Yesterday I posted raw histograms from the Nikon D810 and D800E that showed that Nikon performed aggressive black-level subtraction in the D800E files, while there was very little clipping of the left side of the histogram in most cases with the D810.
The conventional quick way to measure dark-field noise is to compute the ratio of full-scale to the standard deviation (aka sigma) of the measured dark field noise in the raw files. When you do that with the D810, you get this:
With the D800E, the curve looks like this:
Putting both curves on the same graph, and leaving out the blue and red channels for clarity:
If you correct for amplifier gain, so the noise is referred to the input of the internal amplifiers, the D810 curve looks like so:
And the D800E curve is:
If we plot the green channels of the two cameras on the same graph, we get this:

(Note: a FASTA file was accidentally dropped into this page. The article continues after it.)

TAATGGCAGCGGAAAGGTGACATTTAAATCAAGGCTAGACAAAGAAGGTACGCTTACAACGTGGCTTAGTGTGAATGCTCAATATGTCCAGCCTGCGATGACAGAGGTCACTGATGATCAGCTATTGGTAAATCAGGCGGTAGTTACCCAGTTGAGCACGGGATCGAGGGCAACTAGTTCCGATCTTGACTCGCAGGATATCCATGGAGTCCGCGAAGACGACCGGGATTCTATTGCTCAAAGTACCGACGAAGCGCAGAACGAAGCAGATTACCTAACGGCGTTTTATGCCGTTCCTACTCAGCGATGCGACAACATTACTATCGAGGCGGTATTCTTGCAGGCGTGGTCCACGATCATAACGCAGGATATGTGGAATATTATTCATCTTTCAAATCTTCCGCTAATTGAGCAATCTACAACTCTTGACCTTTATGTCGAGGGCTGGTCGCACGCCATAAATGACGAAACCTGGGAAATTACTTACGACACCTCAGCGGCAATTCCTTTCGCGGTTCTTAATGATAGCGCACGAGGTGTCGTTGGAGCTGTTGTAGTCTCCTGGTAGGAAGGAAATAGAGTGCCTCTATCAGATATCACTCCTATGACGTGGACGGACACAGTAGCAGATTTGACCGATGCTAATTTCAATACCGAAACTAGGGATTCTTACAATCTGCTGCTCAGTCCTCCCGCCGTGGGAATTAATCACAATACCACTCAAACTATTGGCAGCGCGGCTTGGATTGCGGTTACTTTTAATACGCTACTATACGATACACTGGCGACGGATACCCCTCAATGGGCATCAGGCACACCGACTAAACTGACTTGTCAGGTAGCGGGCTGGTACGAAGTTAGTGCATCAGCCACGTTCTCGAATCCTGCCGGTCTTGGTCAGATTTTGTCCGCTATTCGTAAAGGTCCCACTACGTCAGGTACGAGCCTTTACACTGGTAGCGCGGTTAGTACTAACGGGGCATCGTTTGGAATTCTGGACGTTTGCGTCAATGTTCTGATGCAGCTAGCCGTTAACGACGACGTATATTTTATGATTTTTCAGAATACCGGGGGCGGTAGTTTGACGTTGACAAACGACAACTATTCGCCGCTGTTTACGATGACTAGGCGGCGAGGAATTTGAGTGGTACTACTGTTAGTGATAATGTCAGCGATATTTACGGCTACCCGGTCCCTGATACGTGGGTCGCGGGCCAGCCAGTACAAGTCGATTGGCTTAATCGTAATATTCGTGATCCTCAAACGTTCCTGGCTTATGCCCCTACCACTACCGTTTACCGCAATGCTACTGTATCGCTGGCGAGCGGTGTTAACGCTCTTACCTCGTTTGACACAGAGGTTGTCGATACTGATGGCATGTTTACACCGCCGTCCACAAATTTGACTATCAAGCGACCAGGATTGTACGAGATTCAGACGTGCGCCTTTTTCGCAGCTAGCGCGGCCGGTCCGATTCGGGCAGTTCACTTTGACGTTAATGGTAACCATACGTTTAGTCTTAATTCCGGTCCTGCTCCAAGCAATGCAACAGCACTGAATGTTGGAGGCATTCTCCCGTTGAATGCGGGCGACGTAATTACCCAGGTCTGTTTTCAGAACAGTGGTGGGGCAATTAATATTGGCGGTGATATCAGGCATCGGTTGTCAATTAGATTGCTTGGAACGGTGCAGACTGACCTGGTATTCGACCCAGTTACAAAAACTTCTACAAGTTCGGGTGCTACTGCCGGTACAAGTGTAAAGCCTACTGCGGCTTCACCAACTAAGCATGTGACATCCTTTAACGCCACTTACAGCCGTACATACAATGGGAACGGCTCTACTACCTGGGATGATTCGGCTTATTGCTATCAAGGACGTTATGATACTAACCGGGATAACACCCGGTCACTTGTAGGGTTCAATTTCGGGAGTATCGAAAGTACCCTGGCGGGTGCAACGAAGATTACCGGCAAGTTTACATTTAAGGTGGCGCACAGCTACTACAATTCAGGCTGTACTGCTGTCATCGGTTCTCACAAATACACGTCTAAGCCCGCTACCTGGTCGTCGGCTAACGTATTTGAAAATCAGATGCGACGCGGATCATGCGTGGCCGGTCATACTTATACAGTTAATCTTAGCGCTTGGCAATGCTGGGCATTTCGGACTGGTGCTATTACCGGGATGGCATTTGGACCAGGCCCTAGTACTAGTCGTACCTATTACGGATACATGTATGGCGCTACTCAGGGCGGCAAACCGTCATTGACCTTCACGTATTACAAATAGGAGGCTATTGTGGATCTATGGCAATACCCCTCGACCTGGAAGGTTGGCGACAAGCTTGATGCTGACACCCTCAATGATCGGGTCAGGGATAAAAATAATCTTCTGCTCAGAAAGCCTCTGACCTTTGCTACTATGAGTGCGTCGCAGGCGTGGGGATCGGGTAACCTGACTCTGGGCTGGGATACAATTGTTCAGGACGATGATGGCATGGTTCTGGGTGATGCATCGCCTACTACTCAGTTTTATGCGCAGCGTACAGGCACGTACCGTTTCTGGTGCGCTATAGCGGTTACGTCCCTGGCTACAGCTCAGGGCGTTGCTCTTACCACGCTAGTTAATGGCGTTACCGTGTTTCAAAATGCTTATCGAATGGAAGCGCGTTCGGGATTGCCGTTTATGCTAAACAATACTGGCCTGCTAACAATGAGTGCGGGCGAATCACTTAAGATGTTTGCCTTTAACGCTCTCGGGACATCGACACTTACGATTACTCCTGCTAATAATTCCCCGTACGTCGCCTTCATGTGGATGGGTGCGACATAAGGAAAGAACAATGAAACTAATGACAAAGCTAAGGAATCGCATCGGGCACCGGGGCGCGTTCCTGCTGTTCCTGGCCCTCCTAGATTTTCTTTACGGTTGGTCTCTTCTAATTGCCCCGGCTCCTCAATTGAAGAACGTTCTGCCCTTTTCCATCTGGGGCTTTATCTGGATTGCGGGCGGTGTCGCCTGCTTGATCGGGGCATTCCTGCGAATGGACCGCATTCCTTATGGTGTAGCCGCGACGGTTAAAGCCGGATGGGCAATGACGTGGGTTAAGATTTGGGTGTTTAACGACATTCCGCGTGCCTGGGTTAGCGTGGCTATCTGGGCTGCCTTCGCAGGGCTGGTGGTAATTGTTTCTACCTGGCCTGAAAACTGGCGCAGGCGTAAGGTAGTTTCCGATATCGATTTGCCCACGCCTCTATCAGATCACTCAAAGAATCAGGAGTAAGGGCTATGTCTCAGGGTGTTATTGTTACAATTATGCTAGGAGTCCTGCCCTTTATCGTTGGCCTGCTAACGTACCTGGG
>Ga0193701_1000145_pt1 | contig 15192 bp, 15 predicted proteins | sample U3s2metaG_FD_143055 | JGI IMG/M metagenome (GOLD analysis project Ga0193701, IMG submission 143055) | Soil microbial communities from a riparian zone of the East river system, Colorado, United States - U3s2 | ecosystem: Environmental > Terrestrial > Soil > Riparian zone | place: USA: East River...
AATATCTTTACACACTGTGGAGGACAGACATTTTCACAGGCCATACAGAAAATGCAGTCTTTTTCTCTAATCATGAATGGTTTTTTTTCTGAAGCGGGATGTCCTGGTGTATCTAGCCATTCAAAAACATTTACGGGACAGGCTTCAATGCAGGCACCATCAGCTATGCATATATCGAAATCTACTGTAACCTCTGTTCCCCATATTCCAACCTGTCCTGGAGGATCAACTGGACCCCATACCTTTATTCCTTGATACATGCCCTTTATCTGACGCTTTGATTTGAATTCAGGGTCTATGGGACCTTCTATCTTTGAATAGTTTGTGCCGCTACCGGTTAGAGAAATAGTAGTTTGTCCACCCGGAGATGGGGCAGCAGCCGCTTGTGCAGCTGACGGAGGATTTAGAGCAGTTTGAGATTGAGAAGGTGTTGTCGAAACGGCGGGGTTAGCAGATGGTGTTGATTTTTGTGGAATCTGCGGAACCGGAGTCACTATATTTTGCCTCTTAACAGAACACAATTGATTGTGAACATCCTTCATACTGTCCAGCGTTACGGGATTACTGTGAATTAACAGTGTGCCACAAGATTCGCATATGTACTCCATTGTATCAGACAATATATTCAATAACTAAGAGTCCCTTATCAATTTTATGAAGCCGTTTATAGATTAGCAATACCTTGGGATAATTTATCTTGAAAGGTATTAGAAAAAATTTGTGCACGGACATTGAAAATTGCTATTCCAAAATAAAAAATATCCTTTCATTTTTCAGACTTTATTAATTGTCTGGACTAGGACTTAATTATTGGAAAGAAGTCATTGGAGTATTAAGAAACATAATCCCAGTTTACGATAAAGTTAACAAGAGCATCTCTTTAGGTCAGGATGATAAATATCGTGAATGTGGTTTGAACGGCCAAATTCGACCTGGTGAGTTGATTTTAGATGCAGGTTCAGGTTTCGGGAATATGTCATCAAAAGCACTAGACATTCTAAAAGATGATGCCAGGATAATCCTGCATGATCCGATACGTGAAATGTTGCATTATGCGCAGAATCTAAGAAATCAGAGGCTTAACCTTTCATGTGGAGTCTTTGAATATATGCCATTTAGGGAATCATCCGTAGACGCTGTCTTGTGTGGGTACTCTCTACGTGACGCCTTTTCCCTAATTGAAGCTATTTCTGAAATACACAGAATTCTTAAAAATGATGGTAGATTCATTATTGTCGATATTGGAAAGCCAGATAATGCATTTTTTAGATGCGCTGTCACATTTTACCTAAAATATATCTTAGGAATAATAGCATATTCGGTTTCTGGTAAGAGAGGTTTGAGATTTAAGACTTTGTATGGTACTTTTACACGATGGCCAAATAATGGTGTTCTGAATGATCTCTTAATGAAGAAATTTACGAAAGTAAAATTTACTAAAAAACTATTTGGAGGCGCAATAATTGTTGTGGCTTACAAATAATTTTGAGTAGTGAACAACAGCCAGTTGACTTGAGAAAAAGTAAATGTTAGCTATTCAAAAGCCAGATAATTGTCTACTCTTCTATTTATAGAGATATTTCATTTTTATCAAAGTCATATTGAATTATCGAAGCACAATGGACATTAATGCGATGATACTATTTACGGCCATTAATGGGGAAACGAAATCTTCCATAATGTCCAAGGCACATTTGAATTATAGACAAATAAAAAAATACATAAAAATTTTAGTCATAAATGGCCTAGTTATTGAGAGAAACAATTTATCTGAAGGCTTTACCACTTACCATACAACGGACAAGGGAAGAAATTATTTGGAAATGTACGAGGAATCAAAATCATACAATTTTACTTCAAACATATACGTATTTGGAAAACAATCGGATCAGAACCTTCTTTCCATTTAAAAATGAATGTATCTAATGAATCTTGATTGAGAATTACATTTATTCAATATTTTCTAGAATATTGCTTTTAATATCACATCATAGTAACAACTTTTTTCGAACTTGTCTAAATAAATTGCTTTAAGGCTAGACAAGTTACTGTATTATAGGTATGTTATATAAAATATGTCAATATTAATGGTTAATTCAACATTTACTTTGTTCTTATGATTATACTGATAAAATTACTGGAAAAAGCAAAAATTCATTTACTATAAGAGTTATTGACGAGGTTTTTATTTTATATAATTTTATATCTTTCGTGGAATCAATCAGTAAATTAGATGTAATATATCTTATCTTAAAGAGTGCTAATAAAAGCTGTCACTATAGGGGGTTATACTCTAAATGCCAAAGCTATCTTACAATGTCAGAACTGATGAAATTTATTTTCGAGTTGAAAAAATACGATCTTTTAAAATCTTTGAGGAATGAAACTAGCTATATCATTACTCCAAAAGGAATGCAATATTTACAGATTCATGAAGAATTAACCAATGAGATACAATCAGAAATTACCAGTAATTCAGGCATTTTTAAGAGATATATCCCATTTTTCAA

You’ve probably seen graphs like the above on the ‘net, albeit probably not with 1/3 stop ISO resolution. They make it look like the D810 is a step backwards in terms of read noise, except for a few ISO settings at 3200 and above for the D810.
That’s because the cameras play by different rules. The D800E’s internal subtraction of the black level makes the camera’s dark-field noise look better than it really is.
There’s another way to get at read noise. It involves making a series of measurements at ever-decreasing illumination of a target, fitting a curve to the result, and extrapolating it to zero signal. Such methods need to be employed to compare two cameras with such dissimilar raw processing as the D810 and D800E, and even they require some guesswork.